A FEW WORDS FROM IKEBANA ARTISTS.
Sofu Teshigahara (1900- 1979), Sogetsu School founder:
With a heart full of love
I take a flower in my hand
I emerge myself in the world of flowers,
Dedicating my time
To branches, to flowers , to fruits
I try to catch that fleeting moment
That ever elusive moment of perfection.
Say sayonara to stress and look for a way to relax.
Ikebana does not involve drinking herbal tea or straining muscles in Yoga .
Ikebana- the art of flower arranging can unlock springs of inner peace. It is cultural, artistic form of relaxation.
Flowers keep you young.
My association with Sogetsu Ikebana started approximately 40 years ago. I joined the Sogetsu Teachers Association in l973 and have been teaching for over 25 years. Ikebana has been an important part of my life giving me a deeper awareness of nature and the challenge of creativity, which I enjoy sharing with my very enthusiastic group of students.
Tetsuta Watanabe PhD:
I began to learn the art of Ikebana’ (ancient Japanese flower
arranging), having been invited by one of my students. I
know, you are probably wondering why a middle-aged man
would be doing this, but I am constantly discovering that I
have much to learn still, and, it turns out that this flower
arranging was a tradition carried out by many strong historical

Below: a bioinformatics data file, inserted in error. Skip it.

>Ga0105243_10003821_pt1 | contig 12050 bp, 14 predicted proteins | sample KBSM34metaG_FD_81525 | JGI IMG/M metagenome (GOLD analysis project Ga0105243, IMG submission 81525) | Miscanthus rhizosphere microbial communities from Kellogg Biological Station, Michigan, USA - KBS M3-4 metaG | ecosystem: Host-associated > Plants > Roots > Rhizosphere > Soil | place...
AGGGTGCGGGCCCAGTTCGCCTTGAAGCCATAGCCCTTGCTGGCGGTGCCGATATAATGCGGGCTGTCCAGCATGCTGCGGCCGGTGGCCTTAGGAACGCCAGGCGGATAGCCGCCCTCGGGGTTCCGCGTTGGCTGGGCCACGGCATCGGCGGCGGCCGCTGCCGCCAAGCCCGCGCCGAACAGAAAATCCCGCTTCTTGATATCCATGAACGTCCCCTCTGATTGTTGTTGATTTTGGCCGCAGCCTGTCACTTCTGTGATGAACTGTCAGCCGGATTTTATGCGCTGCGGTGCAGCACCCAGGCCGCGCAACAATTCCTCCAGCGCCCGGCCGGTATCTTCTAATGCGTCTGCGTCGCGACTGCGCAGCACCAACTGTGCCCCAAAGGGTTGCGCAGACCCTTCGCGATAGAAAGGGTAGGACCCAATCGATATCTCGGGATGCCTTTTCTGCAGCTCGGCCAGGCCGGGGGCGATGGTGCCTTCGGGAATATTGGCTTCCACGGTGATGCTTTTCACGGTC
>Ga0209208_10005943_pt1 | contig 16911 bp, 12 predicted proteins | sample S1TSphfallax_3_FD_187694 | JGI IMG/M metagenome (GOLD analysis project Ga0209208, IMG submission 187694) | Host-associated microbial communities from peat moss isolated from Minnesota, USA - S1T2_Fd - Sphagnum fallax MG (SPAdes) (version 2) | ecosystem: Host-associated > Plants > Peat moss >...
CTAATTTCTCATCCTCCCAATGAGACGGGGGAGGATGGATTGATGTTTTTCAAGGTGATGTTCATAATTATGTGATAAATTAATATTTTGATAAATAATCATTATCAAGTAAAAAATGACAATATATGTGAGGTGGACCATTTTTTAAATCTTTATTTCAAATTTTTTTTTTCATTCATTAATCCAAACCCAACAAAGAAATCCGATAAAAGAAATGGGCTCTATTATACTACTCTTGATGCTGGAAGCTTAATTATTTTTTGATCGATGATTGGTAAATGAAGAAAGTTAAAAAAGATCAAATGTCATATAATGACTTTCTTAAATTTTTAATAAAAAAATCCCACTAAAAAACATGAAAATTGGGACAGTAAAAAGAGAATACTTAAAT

males; samurais and Buddhist monks not just women!
Practicing Ikebana, even the struggles to meet its precise requirements, brings me tranquillity, beauty and joy – get it right and it makes your heart sing! And surprisingly, it is simultaneously very calming mentally and creatively very stimulating.
The journey has had surprises and some have taken time to accept, like the maxim “All flowers are beautiful but not all flowers make beautiful ikebana”. From my western standpoint, the most beautiful flowers are most sought after, but in Ikebana often the simplest flowers have made my most stunning arrangements. Its immediacy and transient nature is a constant, fascinating challenge – a perfect branch or flower seen last week often is gone when you look today. This has taught me to enjoy what’s available today – to adjust, to bend, to make the most of what I have.